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The wind chimes played a softer song Tuesday at Rusty Wolf's place. On Monday, it was more like rock and roll.

It hit fast and hard. And it was just, wierd, said Wolf.

Wierd because of how fast the fire moved in winds that carried it like a blanket over these now-blackened hillsides.

You look out the back door, it's right there, said Wolf.

The problem along Navarre Coulee Road is that the fire is burning high up on both sides of the valley. It's already consumed hillsides to the south. Now firefighters worry it could jump the ridge to the north, endangering more homes down below.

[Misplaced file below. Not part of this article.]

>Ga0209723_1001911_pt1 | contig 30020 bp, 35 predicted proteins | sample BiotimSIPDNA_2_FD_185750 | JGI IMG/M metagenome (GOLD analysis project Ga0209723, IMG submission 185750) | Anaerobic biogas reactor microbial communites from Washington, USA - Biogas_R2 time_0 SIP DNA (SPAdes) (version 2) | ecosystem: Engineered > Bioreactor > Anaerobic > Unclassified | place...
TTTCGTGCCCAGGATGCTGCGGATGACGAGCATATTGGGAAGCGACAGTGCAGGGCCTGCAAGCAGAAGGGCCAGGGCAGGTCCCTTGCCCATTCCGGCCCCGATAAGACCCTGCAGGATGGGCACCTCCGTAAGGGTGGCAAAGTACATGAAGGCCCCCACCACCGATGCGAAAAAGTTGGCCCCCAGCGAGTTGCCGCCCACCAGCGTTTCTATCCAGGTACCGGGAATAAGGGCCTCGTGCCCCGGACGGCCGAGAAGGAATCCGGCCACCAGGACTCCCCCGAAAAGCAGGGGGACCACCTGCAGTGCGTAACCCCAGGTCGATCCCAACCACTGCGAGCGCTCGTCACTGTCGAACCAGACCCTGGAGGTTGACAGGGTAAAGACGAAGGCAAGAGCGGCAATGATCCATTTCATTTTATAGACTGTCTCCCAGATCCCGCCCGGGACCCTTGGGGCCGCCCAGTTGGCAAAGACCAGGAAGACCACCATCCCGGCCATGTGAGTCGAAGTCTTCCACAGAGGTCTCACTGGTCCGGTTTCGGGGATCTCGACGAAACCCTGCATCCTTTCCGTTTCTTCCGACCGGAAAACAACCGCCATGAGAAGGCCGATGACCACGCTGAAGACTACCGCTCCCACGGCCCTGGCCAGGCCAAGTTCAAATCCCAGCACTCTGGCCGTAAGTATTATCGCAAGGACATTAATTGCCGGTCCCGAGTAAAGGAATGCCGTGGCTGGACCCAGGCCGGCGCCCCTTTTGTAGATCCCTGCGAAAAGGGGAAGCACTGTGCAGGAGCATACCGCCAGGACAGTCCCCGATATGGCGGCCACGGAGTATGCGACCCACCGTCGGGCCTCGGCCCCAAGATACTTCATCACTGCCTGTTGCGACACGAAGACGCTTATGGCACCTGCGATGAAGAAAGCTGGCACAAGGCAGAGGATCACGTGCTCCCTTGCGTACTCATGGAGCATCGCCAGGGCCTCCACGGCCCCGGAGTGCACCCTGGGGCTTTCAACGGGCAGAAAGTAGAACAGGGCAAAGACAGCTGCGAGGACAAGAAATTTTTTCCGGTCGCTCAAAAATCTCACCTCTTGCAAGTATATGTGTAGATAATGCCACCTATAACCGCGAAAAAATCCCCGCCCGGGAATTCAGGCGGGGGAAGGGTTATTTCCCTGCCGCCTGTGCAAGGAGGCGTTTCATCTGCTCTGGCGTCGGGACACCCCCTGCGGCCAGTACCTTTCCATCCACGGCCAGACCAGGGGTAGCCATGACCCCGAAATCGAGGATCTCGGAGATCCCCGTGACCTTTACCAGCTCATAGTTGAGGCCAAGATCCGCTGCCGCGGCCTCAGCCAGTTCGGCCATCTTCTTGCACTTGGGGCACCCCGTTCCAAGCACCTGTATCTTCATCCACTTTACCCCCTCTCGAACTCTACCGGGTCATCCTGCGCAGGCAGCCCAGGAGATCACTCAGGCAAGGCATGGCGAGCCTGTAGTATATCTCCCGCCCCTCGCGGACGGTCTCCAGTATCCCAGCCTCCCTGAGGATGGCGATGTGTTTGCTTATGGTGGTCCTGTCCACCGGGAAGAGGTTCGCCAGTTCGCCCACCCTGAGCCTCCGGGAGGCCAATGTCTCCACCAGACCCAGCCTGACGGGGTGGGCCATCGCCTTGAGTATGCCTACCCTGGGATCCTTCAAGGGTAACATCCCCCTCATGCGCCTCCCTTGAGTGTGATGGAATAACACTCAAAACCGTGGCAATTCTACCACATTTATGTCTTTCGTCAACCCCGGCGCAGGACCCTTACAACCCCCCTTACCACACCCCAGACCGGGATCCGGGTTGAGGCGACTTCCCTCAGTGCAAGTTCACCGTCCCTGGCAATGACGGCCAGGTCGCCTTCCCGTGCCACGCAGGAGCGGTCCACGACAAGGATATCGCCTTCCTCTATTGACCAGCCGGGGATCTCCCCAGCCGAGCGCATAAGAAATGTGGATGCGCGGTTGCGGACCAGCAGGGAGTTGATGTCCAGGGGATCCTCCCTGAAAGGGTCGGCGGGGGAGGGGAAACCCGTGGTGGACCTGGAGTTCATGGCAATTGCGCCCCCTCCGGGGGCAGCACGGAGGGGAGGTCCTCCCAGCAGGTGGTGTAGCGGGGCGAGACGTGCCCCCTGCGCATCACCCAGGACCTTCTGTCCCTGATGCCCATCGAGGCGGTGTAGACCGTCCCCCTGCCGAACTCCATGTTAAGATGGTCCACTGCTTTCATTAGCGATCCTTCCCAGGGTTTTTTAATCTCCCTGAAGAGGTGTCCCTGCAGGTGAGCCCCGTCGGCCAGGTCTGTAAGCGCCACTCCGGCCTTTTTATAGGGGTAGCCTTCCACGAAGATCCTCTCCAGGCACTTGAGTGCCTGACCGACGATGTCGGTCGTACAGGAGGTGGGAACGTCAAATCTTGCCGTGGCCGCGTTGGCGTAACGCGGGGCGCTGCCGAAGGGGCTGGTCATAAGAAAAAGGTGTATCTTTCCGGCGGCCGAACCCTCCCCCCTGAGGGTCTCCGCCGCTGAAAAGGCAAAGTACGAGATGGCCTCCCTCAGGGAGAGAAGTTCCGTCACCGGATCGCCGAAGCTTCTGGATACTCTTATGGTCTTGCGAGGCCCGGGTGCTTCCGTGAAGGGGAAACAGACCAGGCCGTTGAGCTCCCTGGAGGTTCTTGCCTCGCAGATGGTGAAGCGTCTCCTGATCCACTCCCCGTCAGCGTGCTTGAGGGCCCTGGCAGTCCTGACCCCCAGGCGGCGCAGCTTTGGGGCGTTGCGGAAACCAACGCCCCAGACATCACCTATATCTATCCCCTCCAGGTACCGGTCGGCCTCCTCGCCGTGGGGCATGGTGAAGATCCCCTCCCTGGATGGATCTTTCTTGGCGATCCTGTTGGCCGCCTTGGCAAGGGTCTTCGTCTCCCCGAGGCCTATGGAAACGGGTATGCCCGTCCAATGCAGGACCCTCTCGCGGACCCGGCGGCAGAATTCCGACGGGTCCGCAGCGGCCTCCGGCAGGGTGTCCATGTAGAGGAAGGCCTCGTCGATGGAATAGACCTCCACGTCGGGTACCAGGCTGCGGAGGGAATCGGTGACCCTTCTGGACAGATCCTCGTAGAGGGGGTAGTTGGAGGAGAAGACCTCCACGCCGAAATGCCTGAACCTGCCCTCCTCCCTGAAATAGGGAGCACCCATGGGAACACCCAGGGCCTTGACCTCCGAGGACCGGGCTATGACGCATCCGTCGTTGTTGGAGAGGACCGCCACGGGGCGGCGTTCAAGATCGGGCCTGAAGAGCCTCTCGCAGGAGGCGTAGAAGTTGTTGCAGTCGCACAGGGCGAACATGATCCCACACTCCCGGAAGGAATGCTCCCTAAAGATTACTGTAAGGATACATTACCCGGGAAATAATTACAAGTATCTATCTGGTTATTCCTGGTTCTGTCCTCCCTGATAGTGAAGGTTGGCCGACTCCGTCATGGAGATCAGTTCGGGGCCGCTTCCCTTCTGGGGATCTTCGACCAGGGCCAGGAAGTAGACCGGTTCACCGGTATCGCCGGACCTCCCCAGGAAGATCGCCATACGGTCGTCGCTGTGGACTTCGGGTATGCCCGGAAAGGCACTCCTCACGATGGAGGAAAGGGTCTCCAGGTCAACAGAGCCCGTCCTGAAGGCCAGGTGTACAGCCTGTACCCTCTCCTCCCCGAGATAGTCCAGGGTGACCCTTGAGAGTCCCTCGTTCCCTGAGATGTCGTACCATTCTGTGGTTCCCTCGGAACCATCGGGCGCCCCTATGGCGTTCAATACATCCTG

Today Rusty's place he shares with his mom is still standing. And he's staying.

I've got help right here with the backhoe. I'm going to do what i can to protect the house, said Wolf, who's ready to dig in, not give in. The former marine is fixing up this old backhoe to dig his own fireline.

I'm going to rewire it and put a switch in and do it right.

Because life on the valley floor right now is surrounded by fire high and low. But Rusty and dozens more homeowners in harm's way are confident that with help from above and on the ground, this latest fire doesn't stand a chance. Just in case I want to be ready. Maybe I'm overcautious, I don't know. I'm that way, I want to be ready.

A fire briefing was planned for 7 p.m. Tuesday at the Chelan Fire District Seven Station.

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